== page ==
SBI data leaked through unprotected server, millions of customers affected, report says 

Team Suno Neta Thursday 31st of January 2019 02:40 PM
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New Delhi: Just couple of days after the State Bank of India informed the Unique Identification Authority of India about the mishandling of the Aadhaar data, a report has revealed that the largest Indian bank has unintentionally leaked account details of millions of its customers through an unprotected server. 

A report published by TechCrunch has revealed that the unprotected server, hosted in a Mumbai-based data centre, stored two months of data from SBI Quick, a text- and call-based system that customers used to request basic information about their bank accounts. The server, which wasn’t protected by passwords, was allowing access to data of customer’s account and their recent transactions to anyone who knew where to look for the information.

A security researcher (named not revealed) has informed TechCrunch about the leak.

While talking about the risks involved in the leaked information, the report quoted Karan Saini, a security researcher, as saying: “The data available could potentially be used to profile and target individuals that are known to have high account balances. A phone number could be used to aid social engineering attacks — which is one of the most common attack vectors in the country with regard to financial fraud.”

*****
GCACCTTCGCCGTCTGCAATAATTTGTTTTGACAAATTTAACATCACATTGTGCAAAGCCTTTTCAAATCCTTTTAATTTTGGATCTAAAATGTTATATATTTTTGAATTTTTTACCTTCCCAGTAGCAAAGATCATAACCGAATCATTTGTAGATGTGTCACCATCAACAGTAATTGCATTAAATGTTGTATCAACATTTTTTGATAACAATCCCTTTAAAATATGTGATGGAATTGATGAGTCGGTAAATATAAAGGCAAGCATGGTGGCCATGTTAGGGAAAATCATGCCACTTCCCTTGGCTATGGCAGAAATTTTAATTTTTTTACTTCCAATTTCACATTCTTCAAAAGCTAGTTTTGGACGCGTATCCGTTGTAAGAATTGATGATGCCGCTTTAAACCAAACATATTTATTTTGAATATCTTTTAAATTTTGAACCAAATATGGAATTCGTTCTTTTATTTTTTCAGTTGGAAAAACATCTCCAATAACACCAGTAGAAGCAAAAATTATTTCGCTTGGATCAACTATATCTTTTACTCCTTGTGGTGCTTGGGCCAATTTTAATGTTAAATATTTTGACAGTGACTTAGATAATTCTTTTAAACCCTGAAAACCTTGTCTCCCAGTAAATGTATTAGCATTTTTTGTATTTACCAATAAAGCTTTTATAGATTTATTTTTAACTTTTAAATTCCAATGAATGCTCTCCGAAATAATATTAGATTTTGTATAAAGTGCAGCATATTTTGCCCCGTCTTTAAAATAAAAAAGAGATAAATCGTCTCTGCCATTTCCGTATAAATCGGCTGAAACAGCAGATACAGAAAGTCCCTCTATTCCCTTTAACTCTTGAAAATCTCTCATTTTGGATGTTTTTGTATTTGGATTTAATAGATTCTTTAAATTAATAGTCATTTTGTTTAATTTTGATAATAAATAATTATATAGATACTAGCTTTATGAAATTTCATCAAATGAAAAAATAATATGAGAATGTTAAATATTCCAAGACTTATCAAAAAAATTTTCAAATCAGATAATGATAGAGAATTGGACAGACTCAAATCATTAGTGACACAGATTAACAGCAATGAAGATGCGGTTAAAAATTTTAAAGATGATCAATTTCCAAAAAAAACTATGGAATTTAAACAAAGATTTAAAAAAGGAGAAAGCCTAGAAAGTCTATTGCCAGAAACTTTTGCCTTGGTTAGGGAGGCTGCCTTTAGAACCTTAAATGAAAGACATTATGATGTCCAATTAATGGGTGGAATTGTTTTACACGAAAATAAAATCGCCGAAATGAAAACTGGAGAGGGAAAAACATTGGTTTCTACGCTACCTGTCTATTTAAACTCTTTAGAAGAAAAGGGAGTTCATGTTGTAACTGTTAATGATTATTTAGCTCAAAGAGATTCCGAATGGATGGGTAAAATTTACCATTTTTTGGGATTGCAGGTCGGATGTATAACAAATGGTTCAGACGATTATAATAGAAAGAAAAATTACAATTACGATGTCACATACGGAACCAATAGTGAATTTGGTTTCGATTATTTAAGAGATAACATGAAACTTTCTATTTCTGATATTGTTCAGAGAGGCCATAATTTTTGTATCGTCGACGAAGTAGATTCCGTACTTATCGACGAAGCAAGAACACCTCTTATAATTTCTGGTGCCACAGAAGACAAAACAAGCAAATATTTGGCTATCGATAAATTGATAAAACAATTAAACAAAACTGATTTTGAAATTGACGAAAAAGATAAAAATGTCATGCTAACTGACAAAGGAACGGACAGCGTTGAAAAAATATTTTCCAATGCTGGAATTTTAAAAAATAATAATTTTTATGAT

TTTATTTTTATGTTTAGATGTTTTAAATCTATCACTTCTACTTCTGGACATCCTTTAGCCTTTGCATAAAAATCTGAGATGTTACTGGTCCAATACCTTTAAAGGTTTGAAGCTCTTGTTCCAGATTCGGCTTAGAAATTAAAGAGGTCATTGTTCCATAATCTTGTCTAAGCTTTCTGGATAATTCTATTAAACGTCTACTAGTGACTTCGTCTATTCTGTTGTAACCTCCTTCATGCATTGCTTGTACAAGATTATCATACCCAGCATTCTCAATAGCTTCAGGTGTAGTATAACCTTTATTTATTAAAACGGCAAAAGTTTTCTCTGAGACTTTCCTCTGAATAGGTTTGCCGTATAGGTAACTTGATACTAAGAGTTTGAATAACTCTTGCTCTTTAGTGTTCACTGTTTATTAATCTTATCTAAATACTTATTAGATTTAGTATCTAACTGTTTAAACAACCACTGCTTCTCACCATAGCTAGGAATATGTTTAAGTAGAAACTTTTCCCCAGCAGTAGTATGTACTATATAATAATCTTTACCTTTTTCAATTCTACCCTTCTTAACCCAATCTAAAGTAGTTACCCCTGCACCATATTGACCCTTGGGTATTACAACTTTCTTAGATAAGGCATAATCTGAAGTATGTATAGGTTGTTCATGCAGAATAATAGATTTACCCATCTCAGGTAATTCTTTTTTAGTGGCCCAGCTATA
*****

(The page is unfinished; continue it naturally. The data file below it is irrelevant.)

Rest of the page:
TechChruch has informed the SBI and National Critical Information Infrastructure Protection Centre of India and the bank has taken immediate action to secure the database.

The SBI Quick is a text-message service that allows customer to text the bank to receive the information on their mobile about their finances and account balance within seconds. The system also provides the customers the last five transactions of their account, accepts requests to block customers’ ATM cards. Customers can also make queries about loans through the service.

The passwordless server had exposed text messages sent to millions of SBI customers with a range of information, including their bank balances, phone numbers, and recent transactions. However, it is not clear yet if one or more than one person or group has been able to milk the data.




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